Some years ago I was walking over a piece of wooded property with the man who owned it. Wanting to appear somewhat knowledgeable I remarked that this was a nice stand of pine trees. He responded saying “Oh, their not much yet”. The difference was that I looked at the tree and saw their beauty. He was looking at the trees for their commercial value when they were cut down and sold for lumber. It seems that a lot of life is viewed with one or the other of these perspectives. Especially the way one looks at other people. Are they only useful for their utility and what they can contribute, or are they beautiful as ones whom God created and for whom God’s Son gave His life. I guess I was trying to be smart with my woodsman friend, but I think there is a need to look at life more with the eyes of grace rather than utility.
Everyone hates the C word. There is apprehension and fear when one hears a diagnosis of cancer. It usually means lengthy and painful treatments. A person wants to seek the best medical option that is currently available. The value of the treatment is in proportion to the seriousness of the disease. We have learned how serious this disease is, and so seek the best treatment possible. Now to my spiritual parallel. I am thinking of people’s attitude toward our Lord Jesus. We have a serious, in fact terminal, disease called sin. “All have sinned,” Paul tells us, “and fall short of the glory of God”.(Romans 3:23) The Christian faith declares that because of our sin we are lost, condemned, and separated from God. We deserve eternal death. Yet Jesus took the penalty for our sins in His own body, dying in our place, and giving us as a free and unearned gift His perfect righteousness before God. We have salvation and life through faith in Jesus Christ. The problem is that too many today minimize the seriousness of sin. In so doing they minimize the value of the Saviour. He becomes only a great moral teacher, and a perfect example of love. Think about the disease. One far more serious than cancer. And humbly bow in worship of our gracious Lord.
On a number of occasions when Jesus healed a person He began by saying, “your sins are forgiven”. He knew that healing begins on the inside. For a person to be whole it must include spirit and soul, as well as body. We, too often, only look at the outside need. Take this away, Get rid of that, Heal this diseases . Certainly, these are important. But the necessity for inward healing is the reason why Jesus died on the cross, and didn’t take over the throne of Rome, as many wanted Him to do. He could have displaced the political leaders and ushered in a new government of justice for all people, but there would still have been angry disputes among neighbors, envy, and covertness among people, fornication and adultery, and all the other evils that come from a corrupted heart. The cross has to be Jesus’ ultimate throne, and His crown woven of thorns. Only His atoning sacrifice that removed our sin caused separation from God could be the means of our true healing. We do pray for outward physical healing, and change in other bad physical conditions of life, but the greatest healing is always the one we find at the foot of the cross.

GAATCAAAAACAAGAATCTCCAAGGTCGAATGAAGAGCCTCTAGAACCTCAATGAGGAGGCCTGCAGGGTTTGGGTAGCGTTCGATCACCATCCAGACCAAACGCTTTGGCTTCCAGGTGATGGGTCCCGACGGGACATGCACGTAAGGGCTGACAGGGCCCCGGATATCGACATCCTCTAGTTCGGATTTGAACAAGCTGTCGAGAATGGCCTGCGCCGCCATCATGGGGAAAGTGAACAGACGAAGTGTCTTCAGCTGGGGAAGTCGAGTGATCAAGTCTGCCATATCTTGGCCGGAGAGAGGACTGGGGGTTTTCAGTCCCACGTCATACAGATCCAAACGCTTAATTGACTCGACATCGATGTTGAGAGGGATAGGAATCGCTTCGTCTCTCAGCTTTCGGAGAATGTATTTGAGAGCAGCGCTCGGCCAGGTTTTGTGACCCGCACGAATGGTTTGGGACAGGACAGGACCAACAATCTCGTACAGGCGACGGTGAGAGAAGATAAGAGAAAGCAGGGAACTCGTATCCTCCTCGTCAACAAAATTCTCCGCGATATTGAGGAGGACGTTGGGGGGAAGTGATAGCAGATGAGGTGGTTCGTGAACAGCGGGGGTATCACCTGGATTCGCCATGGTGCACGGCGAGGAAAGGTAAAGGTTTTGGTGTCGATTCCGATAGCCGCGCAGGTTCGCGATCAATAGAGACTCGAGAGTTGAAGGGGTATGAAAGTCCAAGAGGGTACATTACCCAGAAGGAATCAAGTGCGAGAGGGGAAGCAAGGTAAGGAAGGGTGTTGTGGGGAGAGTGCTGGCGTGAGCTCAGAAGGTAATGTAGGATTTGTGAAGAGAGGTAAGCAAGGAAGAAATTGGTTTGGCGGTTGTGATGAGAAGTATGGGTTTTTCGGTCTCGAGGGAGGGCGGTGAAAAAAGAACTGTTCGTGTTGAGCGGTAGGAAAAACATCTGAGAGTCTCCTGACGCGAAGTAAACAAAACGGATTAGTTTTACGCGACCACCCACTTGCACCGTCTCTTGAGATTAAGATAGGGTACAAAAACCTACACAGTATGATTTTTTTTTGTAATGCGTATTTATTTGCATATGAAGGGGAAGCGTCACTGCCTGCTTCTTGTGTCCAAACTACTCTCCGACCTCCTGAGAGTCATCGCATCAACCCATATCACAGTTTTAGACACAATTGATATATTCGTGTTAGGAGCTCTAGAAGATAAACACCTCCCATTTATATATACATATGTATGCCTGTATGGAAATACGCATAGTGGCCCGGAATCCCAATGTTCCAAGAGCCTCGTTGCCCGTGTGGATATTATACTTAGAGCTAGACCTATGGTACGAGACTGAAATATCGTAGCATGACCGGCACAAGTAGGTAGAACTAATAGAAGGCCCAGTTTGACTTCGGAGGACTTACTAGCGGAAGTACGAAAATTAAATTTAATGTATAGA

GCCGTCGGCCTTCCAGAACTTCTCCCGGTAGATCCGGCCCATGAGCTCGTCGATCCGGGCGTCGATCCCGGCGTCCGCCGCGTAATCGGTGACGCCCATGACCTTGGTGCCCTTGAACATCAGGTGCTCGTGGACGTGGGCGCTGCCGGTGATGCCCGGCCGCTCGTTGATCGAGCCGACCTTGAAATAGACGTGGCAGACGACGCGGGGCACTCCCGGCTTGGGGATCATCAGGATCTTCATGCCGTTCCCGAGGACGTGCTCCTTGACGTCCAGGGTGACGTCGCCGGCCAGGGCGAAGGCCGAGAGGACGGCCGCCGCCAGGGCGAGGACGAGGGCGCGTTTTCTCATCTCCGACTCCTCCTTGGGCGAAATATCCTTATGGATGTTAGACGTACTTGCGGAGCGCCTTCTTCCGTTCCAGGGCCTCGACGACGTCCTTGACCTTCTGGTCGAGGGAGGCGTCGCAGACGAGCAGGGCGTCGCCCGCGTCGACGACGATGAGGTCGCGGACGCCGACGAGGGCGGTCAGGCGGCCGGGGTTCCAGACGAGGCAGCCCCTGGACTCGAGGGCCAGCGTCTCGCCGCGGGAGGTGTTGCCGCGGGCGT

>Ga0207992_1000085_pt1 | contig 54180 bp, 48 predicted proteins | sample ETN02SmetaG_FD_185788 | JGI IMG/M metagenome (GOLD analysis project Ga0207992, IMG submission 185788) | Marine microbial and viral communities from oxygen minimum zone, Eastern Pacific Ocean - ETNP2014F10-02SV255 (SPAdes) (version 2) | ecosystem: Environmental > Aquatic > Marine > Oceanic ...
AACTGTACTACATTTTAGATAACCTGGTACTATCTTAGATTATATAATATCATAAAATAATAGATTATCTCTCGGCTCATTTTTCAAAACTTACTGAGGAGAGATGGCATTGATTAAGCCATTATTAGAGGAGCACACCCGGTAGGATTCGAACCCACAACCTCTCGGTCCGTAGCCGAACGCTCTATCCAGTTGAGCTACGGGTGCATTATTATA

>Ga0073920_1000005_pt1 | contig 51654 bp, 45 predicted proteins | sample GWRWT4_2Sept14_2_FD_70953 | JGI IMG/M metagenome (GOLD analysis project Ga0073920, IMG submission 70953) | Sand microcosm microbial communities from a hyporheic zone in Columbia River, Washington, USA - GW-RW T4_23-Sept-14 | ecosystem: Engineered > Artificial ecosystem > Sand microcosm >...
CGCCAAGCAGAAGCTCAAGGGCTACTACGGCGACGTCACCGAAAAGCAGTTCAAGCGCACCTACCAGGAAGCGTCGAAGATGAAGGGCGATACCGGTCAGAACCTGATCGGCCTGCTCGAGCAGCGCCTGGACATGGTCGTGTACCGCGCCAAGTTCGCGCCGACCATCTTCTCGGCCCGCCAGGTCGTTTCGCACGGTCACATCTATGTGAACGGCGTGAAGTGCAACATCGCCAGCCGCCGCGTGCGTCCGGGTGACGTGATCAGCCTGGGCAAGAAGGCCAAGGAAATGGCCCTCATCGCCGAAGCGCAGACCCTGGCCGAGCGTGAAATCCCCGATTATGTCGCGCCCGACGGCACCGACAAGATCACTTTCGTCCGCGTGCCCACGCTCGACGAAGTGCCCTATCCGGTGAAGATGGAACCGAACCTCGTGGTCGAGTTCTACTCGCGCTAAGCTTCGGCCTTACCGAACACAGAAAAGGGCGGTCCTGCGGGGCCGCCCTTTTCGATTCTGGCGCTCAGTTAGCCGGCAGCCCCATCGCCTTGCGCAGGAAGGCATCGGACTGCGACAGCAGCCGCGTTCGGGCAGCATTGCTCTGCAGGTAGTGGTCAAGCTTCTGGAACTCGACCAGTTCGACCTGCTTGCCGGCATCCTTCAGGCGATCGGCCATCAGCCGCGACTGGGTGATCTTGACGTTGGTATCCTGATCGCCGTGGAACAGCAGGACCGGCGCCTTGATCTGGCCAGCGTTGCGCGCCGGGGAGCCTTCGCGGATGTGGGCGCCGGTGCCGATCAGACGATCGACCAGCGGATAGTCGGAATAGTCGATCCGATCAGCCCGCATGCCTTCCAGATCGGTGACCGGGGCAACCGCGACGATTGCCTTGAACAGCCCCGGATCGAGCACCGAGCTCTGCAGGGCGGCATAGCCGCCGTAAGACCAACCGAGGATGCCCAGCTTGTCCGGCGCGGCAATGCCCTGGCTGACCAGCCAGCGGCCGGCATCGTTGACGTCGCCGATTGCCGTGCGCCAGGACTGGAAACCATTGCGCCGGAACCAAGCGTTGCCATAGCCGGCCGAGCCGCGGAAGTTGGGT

Two hundred and fifty years ago a man by the name of Augustus Toplady wrote “Rock of Ages, cleft for me. Let me hide myself in Thee”. Nine hundred years ago a monk by the name of Bernard wrote, “Lord, let me never, never out live my love for Thee”. We can go back to Apostles and saints for two thousand years and find the same faith built upon the same Rock. That Rock is Jesus Christ. Even in the darkest times that Rock has never moved and His light has never faded. Paul was writing about the Israelites on their journey out of Egypt fifteen hundred years before Jesus’ birth. He wrote that the people drank from “the spiritual rock that accompanied them, and that rock was Christ.”(I Corinthians 10:4) You and I live in this ultra modern era with all its advances, but our feet are sill set upon that same Rock, “Jesus Christ is the same yesterday and today and forever.”(Hebrews 13:8)
The Apostle Peter has taught us to “Always be prepared to give an answer to everyone who asks you to give the reason for the hope that you have.”(I Pt.3:15) But perhaps we need to ask two questions first. Do we have a real and solid hope for whatever is ahead? And what is the content of that hope? Christians should be able to answer a solid “yes” to the first question. We are people of hope, and that hope is the strength of life. But to the second question we need to be clear on what that hope rests. It is not upon some vague belief that everything will somehow turn out OK. It is not a hope based on some political figure, some scientific achievement, or even upon a belief in the basic goodness of mankind. Our hope is in the One who created us, the One who has loved us enough to redeem us from the power of sin, and the One who will bring His purpose for His creation, and His people, to perfect fulfillment. It is in this hope we “give answer” by actions of God’s love, and words of His truth, to as many as God gives us the opportunity.